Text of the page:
Solvency system insures city’s status
SHANGHAI’S status as a global insurance center will rise following the Chinese insurance sector’s shift to a risk-based solvency system and deeper reforms in the bond market, AIA Group CEO and President Mark Tucker told Shanghai Daily yesterday.
“The newly implemented Chinese risk-oriented solvency system achieves a focus on risks, the quality of being international, and the ability to support market order,” said Tucker. “It has been the most significant and necessary of the reforms put in place.”
The new solvency system, known as C-ROSS, officially started this year, and it assesses insurers’ solvency based on risks rather than the size of their business unlike in the previous system.
The C-ROSS sets minimum capital requirement based on insurance, market and credit risks augmented by measures to enhance insurers’ internal management of capital and liabilities.
Tucker said the C-ROSS is risk-oriented, market-based and internationally comparable, and will not discriminate against foreign insurers unlike in the old system.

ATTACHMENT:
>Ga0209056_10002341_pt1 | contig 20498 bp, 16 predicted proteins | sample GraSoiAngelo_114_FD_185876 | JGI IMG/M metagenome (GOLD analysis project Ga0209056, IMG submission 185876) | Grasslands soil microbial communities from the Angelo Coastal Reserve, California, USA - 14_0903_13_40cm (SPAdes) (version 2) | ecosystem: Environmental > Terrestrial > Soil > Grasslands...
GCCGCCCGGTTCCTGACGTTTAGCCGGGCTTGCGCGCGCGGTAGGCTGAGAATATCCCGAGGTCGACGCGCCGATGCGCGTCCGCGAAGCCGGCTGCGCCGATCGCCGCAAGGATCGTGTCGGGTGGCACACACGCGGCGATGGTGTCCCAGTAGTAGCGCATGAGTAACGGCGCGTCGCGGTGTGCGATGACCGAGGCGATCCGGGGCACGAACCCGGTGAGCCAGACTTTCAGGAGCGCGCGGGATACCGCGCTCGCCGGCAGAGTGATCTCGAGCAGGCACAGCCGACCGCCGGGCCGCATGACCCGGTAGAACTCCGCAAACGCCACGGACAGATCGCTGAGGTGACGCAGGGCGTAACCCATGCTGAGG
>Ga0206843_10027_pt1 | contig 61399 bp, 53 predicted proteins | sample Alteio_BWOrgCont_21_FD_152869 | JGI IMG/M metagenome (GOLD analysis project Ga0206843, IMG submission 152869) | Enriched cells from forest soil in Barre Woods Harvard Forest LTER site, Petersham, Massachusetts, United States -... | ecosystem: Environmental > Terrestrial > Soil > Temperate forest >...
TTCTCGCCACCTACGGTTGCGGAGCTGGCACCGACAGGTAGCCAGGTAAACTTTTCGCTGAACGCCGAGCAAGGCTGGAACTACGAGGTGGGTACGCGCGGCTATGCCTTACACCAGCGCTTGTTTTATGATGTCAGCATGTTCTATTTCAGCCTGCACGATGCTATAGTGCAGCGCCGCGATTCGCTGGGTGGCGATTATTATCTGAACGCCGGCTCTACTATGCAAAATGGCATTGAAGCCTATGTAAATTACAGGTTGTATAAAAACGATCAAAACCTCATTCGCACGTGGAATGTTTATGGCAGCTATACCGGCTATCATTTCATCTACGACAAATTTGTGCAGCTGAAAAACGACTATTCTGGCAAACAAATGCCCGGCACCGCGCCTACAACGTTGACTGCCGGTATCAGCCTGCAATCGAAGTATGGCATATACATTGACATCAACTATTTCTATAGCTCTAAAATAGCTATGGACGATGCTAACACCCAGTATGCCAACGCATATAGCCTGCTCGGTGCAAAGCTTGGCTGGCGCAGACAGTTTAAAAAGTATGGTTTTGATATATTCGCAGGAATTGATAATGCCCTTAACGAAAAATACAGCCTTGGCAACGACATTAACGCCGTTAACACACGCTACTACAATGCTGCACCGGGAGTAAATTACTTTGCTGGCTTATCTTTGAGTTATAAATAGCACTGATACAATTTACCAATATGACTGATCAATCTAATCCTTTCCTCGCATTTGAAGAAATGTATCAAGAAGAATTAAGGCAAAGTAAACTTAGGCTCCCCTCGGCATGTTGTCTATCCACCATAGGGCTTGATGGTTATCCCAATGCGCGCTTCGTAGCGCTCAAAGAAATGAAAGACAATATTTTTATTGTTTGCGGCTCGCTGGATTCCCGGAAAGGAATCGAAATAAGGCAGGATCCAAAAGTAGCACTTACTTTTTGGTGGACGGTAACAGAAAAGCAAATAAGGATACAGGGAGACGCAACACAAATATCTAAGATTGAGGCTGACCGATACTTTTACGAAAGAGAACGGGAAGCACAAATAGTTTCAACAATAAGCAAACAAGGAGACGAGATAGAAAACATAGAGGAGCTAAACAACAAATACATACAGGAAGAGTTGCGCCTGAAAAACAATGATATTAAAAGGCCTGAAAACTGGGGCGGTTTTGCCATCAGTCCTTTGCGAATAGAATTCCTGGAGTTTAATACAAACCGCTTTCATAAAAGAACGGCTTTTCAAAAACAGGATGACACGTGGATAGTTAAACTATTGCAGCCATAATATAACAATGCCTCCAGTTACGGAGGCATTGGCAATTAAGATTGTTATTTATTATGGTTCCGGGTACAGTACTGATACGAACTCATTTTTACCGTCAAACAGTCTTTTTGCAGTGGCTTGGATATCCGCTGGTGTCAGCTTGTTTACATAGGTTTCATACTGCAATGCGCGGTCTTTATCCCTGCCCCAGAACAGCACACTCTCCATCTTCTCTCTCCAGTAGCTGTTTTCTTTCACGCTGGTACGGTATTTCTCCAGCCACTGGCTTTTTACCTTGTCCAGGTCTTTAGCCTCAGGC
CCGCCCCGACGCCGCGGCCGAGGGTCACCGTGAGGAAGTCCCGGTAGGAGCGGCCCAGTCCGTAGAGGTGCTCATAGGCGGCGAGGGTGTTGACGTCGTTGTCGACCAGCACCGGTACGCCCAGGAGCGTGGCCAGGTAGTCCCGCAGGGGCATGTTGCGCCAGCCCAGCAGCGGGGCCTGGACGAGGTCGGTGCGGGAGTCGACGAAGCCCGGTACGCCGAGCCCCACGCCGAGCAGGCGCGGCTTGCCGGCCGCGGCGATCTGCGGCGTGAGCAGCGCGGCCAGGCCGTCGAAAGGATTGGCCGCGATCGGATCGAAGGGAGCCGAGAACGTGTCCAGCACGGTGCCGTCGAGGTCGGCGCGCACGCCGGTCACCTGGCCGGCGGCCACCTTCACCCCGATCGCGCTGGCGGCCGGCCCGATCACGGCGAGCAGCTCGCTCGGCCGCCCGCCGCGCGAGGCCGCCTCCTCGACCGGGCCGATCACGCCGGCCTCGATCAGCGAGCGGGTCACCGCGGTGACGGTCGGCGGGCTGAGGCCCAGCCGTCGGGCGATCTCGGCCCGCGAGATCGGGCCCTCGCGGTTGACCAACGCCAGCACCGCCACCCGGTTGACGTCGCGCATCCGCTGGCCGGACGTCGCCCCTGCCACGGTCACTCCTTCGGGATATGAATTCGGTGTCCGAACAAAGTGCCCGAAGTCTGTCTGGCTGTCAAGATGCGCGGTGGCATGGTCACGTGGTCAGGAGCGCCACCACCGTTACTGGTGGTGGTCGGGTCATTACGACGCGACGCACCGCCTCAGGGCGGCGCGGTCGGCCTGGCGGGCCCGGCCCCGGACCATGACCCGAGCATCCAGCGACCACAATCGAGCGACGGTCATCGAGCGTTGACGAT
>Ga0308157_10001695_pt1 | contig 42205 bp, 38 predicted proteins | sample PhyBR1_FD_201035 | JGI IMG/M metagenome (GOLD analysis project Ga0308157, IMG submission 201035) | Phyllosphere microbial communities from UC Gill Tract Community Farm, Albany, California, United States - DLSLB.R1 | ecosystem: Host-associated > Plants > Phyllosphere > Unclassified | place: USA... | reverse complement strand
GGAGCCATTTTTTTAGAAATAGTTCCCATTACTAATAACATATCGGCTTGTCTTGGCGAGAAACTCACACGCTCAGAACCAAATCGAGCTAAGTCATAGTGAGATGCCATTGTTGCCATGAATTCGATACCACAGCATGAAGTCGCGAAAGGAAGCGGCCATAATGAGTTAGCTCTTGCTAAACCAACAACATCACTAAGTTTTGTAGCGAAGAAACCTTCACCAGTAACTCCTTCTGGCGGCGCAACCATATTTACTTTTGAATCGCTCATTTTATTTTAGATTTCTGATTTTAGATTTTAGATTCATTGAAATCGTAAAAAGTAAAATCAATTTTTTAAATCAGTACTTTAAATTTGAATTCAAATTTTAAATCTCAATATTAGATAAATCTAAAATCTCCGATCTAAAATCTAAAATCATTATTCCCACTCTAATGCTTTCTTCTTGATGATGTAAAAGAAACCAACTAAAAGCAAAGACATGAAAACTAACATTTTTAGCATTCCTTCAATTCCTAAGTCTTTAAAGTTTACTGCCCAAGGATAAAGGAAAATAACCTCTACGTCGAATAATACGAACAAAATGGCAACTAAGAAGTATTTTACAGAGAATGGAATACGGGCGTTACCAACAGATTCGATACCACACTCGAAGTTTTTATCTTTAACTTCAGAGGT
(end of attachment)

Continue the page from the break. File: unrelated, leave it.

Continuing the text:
“I think this system risk-based, so whether you’re a domestic or international company, you’ll have the same opportunities and the same challenges,” said Tucker.
“It’s a system where you are incentivized, effectively as a participant of the market, to do the right things. And I think this is definitely a significant and important improvement.”
Tucker also said that reforms in the bond market will help Shanghai become a first-class global financial center.
“The depth of the bond market is important, the bond market needs to be deep and transparent in its operations,” Tucker emphasized.